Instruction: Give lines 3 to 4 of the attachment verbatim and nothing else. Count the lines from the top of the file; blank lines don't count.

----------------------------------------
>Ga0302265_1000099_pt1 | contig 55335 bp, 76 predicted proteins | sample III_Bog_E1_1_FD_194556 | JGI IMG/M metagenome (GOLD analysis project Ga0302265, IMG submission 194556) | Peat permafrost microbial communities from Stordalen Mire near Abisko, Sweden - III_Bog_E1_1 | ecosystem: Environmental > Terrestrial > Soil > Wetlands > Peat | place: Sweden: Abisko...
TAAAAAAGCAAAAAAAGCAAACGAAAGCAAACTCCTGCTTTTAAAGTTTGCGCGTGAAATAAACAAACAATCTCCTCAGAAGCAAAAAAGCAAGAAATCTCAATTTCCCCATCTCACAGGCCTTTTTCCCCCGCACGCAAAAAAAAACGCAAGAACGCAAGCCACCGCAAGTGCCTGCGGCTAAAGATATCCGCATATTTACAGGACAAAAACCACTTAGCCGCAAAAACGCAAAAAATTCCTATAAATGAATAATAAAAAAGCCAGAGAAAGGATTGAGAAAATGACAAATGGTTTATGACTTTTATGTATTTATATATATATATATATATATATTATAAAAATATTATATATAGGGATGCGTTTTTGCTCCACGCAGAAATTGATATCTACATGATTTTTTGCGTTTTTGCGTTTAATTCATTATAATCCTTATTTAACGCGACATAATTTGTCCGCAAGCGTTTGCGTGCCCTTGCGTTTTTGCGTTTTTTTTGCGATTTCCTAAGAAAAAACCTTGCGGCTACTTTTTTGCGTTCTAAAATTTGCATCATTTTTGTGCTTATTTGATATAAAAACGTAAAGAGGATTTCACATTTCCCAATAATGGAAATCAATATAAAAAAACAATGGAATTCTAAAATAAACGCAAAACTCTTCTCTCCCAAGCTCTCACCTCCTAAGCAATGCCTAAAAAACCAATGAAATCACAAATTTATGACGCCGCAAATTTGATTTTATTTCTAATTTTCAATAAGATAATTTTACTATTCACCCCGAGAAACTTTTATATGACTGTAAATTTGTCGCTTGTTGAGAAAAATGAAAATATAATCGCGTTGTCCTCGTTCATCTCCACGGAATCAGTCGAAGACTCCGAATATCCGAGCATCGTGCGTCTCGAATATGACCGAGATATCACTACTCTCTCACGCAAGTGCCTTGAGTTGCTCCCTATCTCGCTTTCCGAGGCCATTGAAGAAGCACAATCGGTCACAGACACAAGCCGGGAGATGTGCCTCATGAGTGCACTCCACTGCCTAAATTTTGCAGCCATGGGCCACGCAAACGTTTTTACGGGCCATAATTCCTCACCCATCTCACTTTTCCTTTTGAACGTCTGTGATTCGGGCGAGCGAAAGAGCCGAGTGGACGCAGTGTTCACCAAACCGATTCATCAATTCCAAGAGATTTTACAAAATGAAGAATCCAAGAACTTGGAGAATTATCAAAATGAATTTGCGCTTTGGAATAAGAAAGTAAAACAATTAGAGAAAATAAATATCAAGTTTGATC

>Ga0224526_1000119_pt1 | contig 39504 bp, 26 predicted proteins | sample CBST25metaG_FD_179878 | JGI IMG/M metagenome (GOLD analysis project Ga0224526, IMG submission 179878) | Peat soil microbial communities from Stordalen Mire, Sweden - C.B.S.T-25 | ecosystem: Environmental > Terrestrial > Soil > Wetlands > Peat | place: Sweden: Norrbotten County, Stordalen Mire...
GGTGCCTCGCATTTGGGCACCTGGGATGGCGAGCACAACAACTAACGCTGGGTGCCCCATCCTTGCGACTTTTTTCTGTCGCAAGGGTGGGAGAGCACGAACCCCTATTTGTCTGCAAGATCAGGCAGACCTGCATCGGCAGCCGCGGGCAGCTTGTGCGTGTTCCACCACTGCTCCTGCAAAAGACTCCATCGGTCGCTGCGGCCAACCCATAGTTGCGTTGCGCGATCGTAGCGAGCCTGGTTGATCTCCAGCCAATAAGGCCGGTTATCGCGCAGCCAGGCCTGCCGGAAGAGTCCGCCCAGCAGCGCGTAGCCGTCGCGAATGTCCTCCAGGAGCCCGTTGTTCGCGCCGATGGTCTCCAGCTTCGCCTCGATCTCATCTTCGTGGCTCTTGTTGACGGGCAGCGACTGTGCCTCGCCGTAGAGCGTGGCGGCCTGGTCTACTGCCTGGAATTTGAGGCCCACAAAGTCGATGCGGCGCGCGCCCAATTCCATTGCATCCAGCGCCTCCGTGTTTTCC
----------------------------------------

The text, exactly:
>Ga0224526_1000119_pt1 | contig 39504 bp, 26 predicted proteins | sample CBST25metaG_FD_179878 | JGI IMG/M metagenome (GOLD analysis project Ga0224526, IMG submission 179878) | Peat soil microbial communities from Stordalen Mire, Sweden - C.B.S.T-25 | ecosystem: Environmental > Terrestrial > Soil > Wetlands > Peat | place: Sweden: Norrbotten County, Stordalen Mire...
GGTGCCTCGCATTTGGGCACCTGGGATGGCGAGCACAACAACTAACGCTGGGTGCCCCATCCTTGCGACTTTTTTCTGTCGCAAGGGTGGGAGAGCACGAACCCCTATTTGTCTGCAAGATCAGGCAGACCTGCATCGGCAGCCGCGGGCAGCTTGTGCGTGTTCCACCACTGCTCCTGCAAAAGACTCCATCGGTCGCTGCGGCCAACCCATAGTTGCGTTGCGCGATCGTAGCGAGCCTGGTTGATCTCCAGCCAATAAGGCCGGTTATCGCGCAGCCAGGCCTGCCGGAAGAGTCCGCCCAGCAGCGCGTAGCCGTCGCGAATGTCCTCCAGGAGCCCGTTGTTCGCGCCGATGGTCTCCAGCTTCGCCTCGATCTCATCTTCGTGGCTCTTGTTGACGGGCAGCGACTGTGCCTCGCCGTAGAGCGTGGCGGCCTGGTCTACTGCCTGGAATTTGAGGCCCACAAAGTCGATGCGGCGCGCGCCCAATTCCATTGCATCCAGCGCCTCCGTGTTTTCC